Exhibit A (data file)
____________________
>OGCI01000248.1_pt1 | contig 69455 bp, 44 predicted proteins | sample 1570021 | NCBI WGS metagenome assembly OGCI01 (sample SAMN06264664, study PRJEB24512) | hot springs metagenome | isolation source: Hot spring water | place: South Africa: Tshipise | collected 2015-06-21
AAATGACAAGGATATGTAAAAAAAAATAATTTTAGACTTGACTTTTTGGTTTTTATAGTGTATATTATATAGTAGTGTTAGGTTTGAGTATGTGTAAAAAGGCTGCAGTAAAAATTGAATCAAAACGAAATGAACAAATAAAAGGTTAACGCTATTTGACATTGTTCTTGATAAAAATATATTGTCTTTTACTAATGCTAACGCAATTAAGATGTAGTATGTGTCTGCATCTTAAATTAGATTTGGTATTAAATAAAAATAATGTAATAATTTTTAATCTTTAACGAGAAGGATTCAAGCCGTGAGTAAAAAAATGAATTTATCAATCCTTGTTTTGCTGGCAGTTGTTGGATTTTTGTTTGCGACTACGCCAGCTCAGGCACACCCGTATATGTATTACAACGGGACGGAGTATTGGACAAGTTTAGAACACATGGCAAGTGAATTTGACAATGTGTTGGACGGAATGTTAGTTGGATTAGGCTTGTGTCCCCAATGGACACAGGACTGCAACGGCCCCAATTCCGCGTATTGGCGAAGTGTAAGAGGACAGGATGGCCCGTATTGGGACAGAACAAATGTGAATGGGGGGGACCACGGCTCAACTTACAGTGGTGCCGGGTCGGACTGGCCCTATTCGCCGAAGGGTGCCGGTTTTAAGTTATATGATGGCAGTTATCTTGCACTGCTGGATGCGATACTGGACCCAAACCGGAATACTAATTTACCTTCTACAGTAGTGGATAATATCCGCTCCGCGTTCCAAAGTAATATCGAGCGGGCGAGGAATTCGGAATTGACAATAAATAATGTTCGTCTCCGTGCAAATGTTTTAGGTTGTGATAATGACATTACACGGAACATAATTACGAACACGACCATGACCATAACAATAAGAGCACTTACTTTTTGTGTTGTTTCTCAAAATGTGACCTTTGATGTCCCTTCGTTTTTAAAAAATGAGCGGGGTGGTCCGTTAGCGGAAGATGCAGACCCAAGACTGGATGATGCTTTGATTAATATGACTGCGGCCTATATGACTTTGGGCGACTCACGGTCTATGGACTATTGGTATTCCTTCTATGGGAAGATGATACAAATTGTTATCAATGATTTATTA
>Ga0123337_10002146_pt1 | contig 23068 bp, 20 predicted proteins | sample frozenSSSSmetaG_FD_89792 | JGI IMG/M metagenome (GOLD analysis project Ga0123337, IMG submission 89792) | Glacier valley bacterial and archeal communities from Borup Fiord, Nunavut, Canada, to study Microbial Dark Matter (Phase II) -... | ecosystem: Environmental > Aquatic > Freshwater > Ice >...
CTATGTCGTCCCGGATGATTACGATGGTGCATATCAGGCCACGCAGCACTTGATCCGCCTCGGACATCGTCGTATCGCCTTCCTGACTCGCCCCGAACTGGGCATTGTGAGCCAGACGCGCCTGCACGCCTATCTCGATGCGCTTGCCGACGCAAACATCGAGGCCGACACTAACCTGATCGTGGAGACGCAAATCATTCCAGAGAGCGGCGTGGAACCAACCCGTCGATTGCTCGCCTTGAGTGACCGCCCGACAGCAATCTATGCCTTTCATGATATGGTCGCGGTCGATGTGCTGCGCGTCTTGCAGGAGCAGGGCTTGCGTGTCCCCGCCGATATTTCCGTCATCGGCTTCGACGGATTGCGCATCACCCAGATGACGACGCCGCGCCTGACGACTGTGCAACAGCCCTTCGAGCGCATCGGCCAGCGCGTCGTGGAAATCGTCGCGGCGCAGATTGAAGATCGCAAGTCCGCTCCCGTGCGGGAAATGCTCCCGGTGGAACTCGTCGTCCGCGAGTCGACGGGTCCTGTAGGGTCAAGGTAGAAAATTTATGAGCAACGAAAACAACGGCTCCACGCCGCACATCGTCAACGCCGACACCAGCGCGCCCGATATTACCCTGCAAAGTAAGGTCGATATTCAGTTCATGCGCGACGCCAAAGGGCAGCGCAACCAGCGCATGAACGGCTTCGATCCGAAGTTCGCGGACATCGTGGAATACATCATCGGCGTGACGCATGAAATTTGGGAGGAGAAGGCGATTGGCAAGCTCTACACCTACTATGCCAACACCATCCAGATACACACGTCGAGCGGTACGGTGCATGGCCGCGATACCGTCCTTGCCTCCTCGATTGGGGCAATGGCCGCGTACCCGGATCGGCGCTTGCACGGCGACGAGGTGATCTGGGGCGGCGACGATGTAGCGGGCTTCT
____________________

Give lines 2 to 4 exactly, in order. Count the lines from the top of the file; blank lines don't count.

AAATGACAAGGATATGTAAAAAAAAATAATTTTAGACTTGACTTTTTGGTTTTTATAGTGTATATTATATAGTAGTGTTAGGTTTGAGTATGTGTAAAAAGGCTGCAGTAAAAATTGAATCAAAACGAAATGAACAAATAAAAGGTTAACGCTATTTGACATTGTTCTTGATAAAAATATATTGTCTTTTACTAATGCTAACGCAATTAAGATGTAGTATGTGTCTGCATCTTAAATTAGATTTGGTATTAAATAAAAATAATGTAATAATTTTTAATCTTTAACGAGAAGGATTCAAGCCGTGAGTAAAAAAATGAATTTATCAATCCTTGTTTTGCTGGCAGTTGTTGGATTTTTGTTTGCGACTACGCCAGCTCAGGCACACCCGTATATGTATTACAACGGGACGGAGTATTGGACAAGTTTAGAACACATGGCAAGTGAATTTGACAATGTGTTGGACGGAATGTTAGTTGGATTAGGCTTGTGTCCCCAATGGACACAGGACTGCAACGGCCCCAATTCCGCGTATTGGCGAAGTGTAAGAGGACAGGATGGCCCGTATTGGGACAGAACAAATGTGAATGGGGGGGACCACGGCTCAACTTACAGTGGTGCCGGGTCGGACTGGCCCTATTCGCCGAAGGGTGCCGGTTTTAAGTTATATGATGGCAGTTATCTTGCACTGCTGGATGCGATACTGGACCCAAACCGGAATACTAATTTACCTTCTACAGTAGTGGATAATATCCGCTCCGCGTTCCAAAGTAATATCGAGCGGGCGAGGAATTCGGAATTGACAATAAATAATGTTCGTCTCCGTGCAAATGTTTTAGGTTGTGATAATGACATTACACGGAACATAATTACGAACACGACCATGACCATAACAATAAGAGCACTTACTTTTTGTGTTGTTTCTCAAAATGTGACCTTTGATGTCCCTTCGTTTTTAAAAAATGAGCGGGGTGGTCCGTTAGCGGAAGATGCAGACCCAAGACTGGATGATGCTTTGATTAATATGACTGCGGCCTATATGACTTTGGGCGACTCACGGTCTATGGACTATTGGTATTCCTTCTATGGGAAGATGATACAAATTGTTATCAATGATTTATTA
>Ga0123337_10002146_pt1 | contig 23068 bp, 20 predicted proteins | sample frozenSSSSmetaG_FD_89792 | JGI IMG/M metagenome (GOLD analysis project Ga0123337, IMG submission 89792) | Glacier valley bacterial and archeal communities from Borup Fiord, Nunavut, Canada, to study Microbial Dark Matter (Phase II) -... | ecosystem: Environmental > Aquatic > Freshwater > Ice >...
CTATGTCGTCCCGGATGATTACGATGGTGCATATCAGGCCACGCAGCACTTGATCCGCCTCGGACATCGTCGTATCGCCTTCCTGACTCGCCCCGAACTGGGCATTGTGAGCCAGACGCGCCTGCACGCCTATCTCGATGCGCTTGCCGACGCAAACATCGAGGCCGACACTAACCTGATCGTGGAGACGCAAATCATTCCAGAGAGCGGCGTGGAACCAACCCGTCGATTGCTCGCCTTGAGTGACCGCCCGACAGCAATCTATGCCTTTCATGATATGGTCGCGGTCGATGTGCTGCGCGTCTTGCAGGAGCAGGGCTTGCGTGTCCCCGCCGATATTTCCGTCATCGGCTTCGACGGATTGCGCATCACCCAGATGACGACGCCGCGCCTGACGACTGTGCAACAGCCCTTCGAGCGCATCGGCCAGCGCGTCGTGGAAATCGTCGCGGCGCAGATTGAAGATCGCAAGTCCGCTCCCGTGCGGGAAATGCTCCCGGTGGAACTCGTCGTCCGCGAGTCGACGGGTCCTGTAGGGTCAAGGTAGAAAATTTATGAGCAACGAAAACAACGGCTCCACGCCGCACATCGTCAACGCCGACACCAGCGCGCCCGATATTACCCTGCAAAGTAAGGTCGATATTCAGTTCATGCGCGACGCCAAAGGGCAGCGCAACCAGCGCATGAACGGCTTCGATCCGAAGTTCGCGGACATCGTGGAATACATCATCGGCGTGACGCATGAAATTTGGGAGGAGAAGGCGATTGGCAAGCTCTACACCTACTATGCCAACACCATCCAGATACACACGTCGAGCGGTACGGTGCATGGCCGCGATACCGTCCTTGCCTCCTCGATTGGGGCAATGGCCGCGTACCCGGATCGGCGCTTGCACGGCGACGAGGTGATCTGGGGCGGCGACGATGTAGCGGGCTTCT